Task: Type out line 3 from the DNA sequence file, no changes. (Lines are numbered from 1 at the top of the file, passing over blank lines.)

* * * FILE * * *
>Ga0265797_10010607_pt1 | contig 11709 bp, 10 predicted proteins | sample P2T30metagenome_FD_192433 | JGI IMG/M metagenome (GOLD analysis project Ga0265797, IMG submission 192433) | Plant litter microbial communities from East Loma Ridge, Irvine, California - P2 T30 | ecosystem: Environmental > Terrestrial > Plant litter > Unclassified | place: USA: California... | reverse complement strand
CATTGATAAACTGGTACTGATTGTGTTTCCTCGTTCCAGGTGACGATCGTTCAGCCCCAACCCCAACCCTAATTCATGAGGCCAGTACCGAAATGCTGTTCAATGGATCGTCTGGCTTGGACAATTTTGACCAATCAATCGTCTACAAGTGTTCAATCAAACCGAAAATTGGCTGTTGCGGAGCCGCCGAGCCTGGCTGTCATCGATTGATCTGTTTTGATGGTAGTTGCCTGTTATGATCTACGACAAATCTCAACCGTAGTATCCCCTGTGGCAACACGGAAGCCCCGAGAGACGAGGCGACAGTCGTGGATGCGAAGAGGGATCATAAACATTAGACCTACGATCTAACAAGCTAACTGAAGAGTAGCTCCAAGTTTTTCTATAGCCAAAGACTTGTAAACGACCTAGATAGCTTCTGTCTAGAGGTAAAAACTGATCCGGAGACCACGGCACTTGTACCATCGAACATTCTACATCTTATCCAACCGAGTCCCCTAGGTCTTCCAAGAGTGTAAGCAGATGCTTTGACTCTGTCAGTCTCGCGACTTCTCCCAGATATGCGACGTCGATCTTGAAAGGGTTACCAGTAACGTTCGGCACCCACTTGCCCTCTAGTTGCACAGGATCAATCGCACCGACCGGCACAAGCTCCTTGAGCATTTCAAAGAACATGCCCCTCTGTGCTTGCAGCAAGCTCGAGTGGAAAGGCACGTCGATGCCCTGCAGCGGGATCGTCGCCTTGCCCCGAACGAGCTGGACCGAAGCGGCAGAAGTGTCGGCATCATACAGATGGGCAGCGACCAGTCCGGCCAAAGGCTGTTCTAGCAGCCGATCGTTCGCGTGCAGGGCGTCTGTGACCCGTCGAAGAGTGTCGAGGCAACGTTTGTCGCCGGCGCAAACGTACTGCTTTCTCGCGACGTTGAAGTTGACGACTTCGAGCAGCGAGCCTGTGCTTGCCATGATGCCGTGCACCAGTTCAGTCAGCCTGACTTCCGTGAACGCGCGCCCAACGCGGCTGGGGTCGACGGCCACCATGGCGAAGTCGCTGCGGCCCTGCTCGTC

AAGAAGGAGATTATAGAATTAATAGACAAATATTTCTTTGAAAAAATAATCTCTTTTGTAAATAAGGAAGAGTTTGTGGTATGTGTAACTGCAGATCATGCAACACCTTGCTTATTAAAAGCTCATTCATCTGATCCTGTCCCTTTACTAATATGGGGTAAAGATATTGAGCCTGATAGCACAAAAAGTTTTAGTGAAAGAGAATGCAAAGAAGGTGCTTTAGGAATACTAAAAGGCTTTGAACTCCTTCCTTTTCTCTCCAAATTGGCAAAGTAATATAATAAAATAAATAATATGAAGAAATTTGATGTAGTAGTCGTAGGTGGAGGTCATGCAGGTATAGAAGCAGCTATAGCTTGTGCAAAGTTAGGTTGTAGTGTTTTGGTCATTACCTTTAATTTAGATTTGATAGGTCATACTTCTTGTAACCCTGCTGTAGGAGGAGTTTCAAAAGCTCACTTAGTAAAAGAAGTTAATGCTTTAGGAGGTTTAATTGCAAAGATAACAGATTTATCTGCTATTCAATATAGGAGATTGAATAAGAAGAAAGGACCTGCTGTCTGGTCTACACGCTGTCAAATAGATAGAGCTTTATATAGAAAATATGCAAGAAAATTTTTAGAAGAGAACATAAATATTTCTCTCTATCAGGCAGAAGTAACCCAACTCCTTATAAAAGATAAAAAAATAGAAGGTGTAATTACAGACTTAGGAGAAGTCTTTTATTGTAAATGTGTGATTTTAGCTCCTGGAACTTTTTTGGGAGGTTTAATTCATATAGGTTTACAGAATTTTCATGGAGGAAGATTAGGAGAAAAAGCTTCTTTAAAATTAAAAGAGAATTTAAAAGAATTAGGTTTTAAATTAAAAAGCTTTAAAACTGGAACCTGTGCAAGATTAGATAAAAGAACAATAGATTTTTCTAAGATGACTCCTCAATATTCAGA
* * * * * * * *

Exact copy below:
AAGAAGGAGATTATAGAATTAATAGACAAATATTTCTTTGAAAAAATAATCTCTTTTGTAAATAAGGAAGAGTTTGTGGTATGTGTAACTGCAGATCATGCAACACCTTGCTTATTAAAAGCTCATTCATCTGATCCTGTCCCTTTACTAATATGGGGTAAAGATATTGAGCCTGATAGCACAAAAAGTTTTAGTGAAAGAGAATGCAAAGAAGGTGCTTTAGGAATACTAAAAGGCTTTGAACTCCTTCCTTTTCTCTCCAAATTGGCAAAGTAATATAATAAAATAAATAATATGAAGAAATTTGATGTAGTAGTCGTAGGTGGAGGTCATGCAGGTATAGAAGCAGCTATAGCTTGTGCAAAGTTAGGTTGTAGTGTTTTGGTCATTACCTTTAATTTAGATTTGATAGGTCATACTTCTTGTAACCCTGCTGTAGGAGGAGTTTCAAAAGCTCACTTAGTAAAAGAAGTTAATGCTTTAGGAGGTTTAATTGCAAAGATAACAGATTTATCTGCTATTCAATATAGGAGATTGAATAAGAAGAAAGGACCTGCTGTCTGGTCTACACGCTGTCAAATAGATAGAGCTTTATATAGAAAATATGCAAGAAAATTTTTAGAAGAGAACATAAATATTTCTCTCTATCAGGCAGAAGTAACCCAACTCCTTATAAAAGATAAAAAAATAGAAGGTGTAATTACAGACTTAGGAGAAGTCTTTTATTGTAAATGTGTGATTTTAGCTCCTGGAACTTTTTTGGGAGGTTTAATTCATATAGGTTTACAGAATTTTCATGGAGGAAGATTAGGAGAAAAAGCTTCTTTAAAATTAAAAGAGAATTTAAAAGAATTAGGTTTTAAATTAAAAAGCTTTAAAACTGGAACCTGTGCAAGATTAGATAAAAGAACAATAGATTTTTCTAAGATGACTCCTCAATATTCAGA